She also had one of those jewelry boxes that had the ballerina inside when you opened it. She danced to the music. The box was full of jewelry. Bracelets and necklaces. They took dance from Mrs. Forney. Everything I wanted and nothing I had. 

At one point, my parents were remodeling the Prospect house and it came a point when we had to stay with Uncle Bob and Aunt Sandy. We stayed in the basement. I remember using the lemon shampoo on my hair. I found it under the sink in a basket. I loved that smell. Fresh lemons. There was also the shampoo that mom would never buy us, “Gee Your Hair Smells Terrific.” That stuff did smell terrific. For reals. 

Aunt Sandy made us breakfast every single morning before school. It was everything I wanted and nothing I had. She treated us like we were her own kids. It was so nice of her to open up her home to us. I think at that time both Susan and Brenda were gone. It seemed like it anyway. I could be wrong. I think I was in junior high at the time. 

I could tell that Aunt Sandy loved taking care of us. It was nice to be treated like that. It was nice to have everything I wanted. 

I remembered always feeling envious. Why couldn’t I have all those Barbies? Why couldn’t I have those nice boots? Why couldn’t we have a croquet set and a nice swing set? Why couldn’t we have a bazillion board games?

When it came right down to it though, it was kind of dumb to be envious of them. They worked hard for what they had. My parents worked hard for what they had. There was no reason for me to be envious. My parents couldn’t afford that stuff at that point in their lives. If there was one thing that they taught us, it was to work hard. A good work ethic will take you far. We were taught to be happy with what we had. There will always be someone who has more than you and there will always be someone who has less than you. There will be. It’s just the way it is. 

I look back and I realize how everything I wanted and nothing I had was not really true. I had everything I needed and nothing I didn’t.

 

Tayler

My thoughts have been jumbled. My emotions have been raw. It’s been hard to concentrate. It’s been hard to think. I have been thinking and thinking and thinking some more. I have been feeling and feeling and feeling some more. 

I started and restarted this post and don’t want to make it sound ridiculous. I have been trying to put the words down, but my mind can’t get them the way I want them. I’m trying to not be mushy and embarrass you. 

I have been thinking about writing this post all week. I have struggled putting into words how much you mean to me and how proud I am of you. Parenting is tough. Being a kid is tough. Lots of times those two roles don’t mesh. We got lucky. We meshed. 

It has been an amazing journey watching you grow up. It has been heartbreaking watching you struggle at times. I wanted to take away your hurt. You always knew it was your path though. You always knew God was right there with you. Guiding you. Directing you. Your attitude and faith amaze me. I love that about you. You totally believe and you know. 

I love that you are independent and smart aleck-y. You are strong. You know your worth and you don’t back down for things you believe in. My traits.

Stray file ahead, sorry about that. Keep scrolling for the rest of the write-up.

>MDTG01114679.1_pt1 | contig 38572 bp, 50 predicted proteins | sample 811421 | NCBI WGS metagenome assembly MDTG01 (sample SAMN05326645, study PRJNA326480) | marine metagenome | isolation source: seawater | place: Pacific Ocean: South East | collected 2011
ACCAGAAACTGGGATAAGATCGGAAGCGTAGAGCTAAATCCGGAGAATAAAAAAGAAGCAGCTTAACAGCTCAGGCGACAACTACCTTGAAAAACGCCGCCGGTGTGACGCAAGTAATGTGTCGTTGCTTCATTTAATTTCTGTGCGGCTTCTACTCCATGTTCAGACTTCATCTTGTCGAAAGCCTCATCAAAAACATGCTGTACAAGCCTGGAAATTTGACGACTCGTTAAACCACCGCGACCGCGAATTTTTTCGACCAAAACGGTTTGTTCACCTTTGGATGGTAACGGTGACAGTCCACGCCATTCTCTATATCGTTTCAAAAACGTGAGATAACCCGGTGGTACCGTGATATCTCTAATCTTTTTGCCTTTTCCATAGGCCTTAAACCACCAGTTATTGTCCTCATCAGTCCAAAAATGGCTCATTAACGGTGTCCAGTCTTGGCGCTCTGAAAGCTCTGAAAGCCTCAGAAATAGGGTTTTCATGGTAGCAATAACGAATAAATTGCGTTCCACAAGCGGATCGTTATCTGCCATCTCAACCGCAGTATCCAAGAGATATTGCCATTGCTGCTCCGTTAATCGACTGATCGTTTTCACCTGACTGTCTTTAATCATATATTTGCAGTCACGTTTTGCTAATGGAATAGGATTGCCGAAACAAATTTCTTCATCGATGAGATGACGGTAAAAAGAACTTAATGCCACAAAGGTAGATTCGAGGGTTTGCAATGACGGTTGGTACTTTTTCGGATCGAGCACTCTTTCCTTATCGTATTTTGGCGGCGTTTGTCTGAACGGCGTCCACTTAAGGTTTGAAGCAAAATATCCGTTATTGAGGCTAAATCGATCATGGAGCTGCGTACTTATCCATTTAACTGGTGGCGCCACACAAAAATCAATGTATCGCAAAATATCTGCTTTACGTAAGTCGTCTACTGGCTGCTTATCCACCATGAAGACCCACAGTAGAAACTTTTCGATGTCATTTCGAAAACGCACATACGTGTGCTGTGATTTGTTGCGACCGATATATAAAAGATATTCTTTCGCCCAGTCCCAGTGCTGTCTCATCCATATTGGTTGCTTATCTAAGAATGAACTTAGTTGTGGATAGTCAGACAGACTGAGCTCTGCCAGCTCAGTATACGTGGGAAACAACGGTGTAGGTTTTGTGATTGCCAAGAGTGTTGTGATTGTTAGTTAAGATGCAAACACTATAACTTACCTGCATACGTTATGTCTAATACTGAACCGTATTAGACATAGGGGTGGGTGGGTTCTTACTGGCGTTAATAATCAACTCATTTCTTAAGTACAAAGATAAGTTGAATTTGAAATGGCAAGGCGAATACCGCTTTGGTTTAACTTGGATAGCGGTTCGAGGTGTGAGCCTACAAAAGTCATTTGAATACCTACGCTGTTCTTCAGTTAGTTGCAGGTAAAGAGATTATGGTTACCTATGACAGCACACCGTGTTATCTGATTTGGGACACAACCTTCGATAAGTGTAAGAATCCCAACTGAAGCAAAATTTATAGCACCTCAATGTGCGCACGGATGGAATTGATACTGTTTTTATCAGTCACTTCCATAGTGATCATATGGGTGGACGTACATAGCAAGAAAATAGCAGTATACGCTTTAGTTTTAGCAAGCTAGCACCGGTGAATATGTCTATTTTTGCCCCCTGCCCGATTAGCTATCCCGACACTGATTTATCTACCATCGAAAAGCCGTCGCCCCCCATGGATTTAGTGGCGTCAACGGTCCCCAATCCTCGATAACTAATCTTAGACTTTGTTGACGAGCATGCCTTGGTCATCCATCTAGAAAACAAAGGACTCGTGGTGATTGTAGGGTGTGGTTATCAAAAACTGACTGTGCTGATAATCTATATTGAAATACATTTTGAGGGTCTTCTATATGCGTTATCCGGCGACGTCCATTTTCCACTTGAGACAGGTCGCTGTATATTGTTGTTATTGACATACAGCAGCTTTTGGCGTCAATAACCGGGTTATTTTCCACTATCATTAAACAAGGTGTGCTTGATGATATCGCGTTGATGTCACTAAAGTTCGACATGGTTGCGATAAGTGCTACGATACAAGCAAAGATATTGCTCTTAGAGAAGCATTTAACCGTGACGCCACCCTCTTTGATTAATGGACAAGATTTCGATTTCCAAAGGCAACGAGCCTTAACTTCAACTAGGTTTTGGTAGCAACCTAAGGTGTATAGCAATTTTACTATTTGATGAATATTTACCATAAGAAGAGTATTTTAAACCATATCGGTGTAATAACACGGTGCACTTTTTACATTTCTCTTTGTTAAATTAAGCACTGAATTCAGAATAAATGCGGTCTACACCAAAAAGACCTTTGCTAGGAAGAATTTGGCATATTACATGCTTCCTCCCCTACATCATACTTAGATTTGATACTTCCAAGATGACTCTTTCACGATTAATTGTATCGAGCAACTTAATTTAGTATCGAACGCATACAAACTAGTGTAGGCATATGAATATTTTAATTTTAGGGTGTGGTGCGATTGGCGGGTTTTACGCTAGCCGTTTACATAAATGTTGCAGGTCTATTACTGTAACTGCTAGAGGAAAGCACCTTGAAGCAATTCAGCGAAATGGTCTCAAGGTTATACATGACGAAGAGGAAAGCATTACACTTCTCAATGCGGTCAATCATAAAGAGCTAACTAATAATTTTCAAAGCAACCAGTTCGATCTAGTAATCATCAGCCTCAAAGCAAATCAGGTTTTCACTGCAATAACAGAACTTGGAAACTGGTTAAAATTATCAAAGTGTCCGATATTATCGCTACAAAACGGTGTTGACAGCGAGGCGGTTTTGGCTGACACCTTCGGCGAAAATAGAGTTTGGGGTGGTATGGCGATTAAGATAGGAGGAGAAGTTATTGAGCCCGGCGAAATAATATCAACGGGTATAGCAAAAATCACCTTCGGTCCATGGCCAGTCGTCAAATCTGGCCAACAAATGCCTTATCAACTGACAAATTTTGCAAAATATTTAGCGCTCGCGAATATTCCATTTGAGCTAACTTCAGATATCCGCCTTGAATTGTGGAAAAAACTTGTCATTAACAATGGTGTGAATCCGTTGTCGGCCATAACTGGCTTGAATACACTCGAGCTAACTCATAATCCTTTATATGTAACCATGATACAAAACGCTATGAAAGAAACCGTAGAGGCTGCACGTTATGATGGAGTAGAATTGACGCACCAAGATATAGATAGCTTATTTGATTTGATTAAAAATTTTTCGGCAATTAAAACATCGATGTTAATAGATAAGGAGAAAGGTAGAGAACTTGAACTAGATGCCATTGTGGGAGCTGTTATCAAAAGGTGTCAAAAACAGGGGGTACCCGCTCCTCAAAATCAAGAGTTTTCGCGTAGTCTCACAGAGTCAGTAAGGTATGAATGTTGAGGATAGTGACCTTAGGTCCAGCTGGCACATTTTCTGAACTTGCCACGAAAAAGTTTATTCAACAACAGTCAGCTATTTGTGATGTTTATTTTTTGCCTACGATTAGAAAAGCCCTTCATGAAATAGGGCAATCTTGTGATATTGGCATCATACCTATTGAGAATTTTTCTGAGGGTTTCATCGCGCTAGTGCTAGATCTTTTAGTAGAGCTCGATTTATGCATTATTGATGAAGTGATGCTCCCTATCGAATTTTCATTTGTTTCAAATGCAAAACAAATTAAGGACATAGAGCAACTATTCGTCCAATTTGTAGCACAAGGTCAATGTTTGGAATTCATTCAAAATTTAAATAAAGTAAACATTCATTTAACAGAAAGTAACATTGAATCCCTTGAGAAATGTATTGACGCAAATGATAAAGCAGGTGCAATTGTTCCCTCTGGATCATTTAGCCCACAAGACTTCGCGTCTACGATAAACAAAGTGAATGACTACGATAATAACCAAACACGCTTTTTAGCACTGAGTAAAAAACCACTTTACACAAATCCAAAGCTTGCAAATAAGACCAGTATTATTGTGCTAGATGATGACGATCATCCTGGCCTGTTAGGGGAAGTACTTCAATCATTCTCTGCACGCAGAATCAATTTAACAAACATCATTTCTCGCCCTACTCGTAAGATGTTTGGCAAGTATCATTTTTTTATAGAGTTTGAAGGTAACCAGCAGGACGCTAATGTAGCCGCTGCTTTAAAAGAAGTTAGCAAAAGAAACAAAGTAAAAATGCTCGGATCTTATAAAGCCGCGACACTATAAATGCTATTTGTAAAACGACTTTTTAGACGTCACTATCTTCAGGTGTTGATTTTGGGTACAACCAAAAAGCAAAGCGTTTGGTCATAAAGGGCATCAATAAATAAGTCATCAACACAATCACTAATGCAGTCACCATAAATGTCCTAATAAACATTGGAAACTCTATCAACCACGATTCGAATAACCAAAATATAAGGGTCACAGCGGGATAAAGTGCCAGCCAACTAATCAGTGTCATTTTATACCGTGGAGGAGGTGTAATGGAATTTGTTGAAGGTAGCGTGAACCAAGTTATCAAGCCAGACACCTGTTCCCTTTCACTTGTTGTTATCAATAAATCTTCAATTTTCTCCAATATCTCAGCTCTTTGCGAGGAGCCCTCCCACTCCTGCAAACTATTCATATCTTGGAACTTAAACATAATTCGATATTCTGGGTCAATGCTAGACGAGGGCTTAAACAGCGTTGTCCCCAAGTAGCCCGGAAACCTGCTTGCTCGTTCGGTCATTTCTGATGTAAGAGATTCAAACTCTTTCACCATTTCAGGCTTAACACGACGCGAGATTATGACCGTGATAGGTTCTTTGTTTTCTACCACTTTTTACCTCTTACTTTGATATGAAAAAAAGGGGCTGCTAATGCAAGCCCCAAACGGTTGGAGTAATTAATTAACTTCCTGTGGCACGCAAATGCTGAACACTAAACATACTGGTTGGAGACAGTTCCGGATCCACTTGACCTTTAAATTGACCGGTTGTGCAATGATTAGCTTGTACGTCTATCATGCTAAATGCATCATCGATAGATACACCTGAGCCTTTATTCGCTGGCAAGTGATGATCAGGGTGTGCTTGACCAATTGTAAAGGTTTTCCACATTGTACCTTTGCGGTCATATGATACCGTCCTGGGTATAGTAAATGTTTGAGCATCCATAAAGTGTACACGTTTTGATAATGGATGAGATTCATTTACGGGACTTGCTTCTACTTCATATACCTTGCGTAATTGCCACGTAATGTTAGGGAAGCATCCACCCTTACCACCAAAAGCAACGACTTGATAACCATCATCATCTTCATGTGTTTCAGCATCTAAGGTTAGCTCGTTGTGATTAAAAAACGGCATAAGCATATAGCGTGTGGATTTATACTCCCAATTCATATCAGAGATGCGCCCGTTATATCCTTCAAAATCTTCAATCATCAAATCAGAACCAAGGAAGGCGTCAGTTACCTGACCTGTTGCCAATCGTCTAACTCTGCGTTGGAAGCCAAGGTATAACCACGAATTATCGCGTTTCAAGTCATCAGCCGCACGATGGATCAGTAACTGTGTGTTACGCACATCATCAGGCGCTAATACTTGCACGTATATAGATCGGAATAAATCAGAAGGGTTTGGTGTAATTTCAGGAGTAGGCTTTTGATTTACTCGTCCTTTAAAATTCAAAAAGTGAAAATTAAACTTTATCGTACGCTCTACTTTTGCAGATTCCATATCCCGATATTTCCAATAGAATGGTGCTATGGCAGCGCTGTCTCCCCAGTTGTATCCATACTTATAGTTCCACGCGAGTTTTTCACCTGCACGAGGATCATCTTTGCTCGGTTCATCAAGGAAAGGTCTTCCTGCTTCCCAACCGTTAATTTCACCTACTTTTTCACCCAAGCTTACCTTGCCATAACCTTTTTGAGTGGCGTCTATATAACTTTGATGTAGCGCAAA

You are compassionate and caring. You are beautiful. You are kind to everyone. You know the difference between right and wrong. You always do the right thing, even if it’s hard. John’s traits. 

You got the best of both of us. We knew you would. 

You are so funny and quick-witted. You have an amazing sense of humor. – Grandpa Gary’s traits. He would have loved you. I wish you could have known him. 

You wrote thank you cards without us having to tell you. Ever since you could write well enough, probably third or fourth grade, you started writing letters to your teachers at the end of every school year. You started writing letters to people who were important to you. You started writing letters to your friends. One of the recipients of a letter from you told me, “You done good.” He said we did a great job raising you. Ultimately, that is what a parent wants to hear. I think we did a good job too.

The time is here. Graduation. You are graduating from high school. I still remember the day you were born. The time went fast. I knew it would. You were a beautiful baby with big blue eyes. You were such a good baby. Our hearts were full.

The years have flown by, just like they say. So fast. It seems like yesterday we were taking your picture for Kindergarten. You were so excited and we were so heavy hearted.

Sunday is the day. I am filled with emotions. Bittersweet. I don’t know what to think. I don’t know what to do. I know you will be okay on your own, but at the same time I worry about you. 

I hope we did enough to prepare you. You are strong. You trust your instincts. You are  compassionate. You know your worth. You speak the truth. You have amazing character and morals. We got lucky with you. 

I have been trying to come up with advice or words of wisdom to share with you. But then I realized we have been advising you for 18 years. What else can we do. 

I will miss your crazy annoying laugh. Your drive-us-nuts dancing around the living room while we try to watch tv. Your using the dining room table as your depository for all coats, jackets, shoes and school paraphernalia. We will miss that. 

As I hear you downstairs cleaning out your backpack, I realize, it’s time for you to experience life. It’s time to go. It’s time to fly. It’s time to go places. It’s time to shine. We love you!

So Tayler – 

“Congratulations!

Today is your day.

You’re off to Great Places!

You’re off and away!

You have brains in your head.

You have feet in your shoes.

You can steer yourself

any direction you choose.

You’re on your own. And you know what you know.

And YOU are the guy who’ll decide where to go.

So…

be your name Buxbaum or Bixby or

Mordecai Ali Van Allen O’Shea,

you’re off to Great Places!

Today is your day!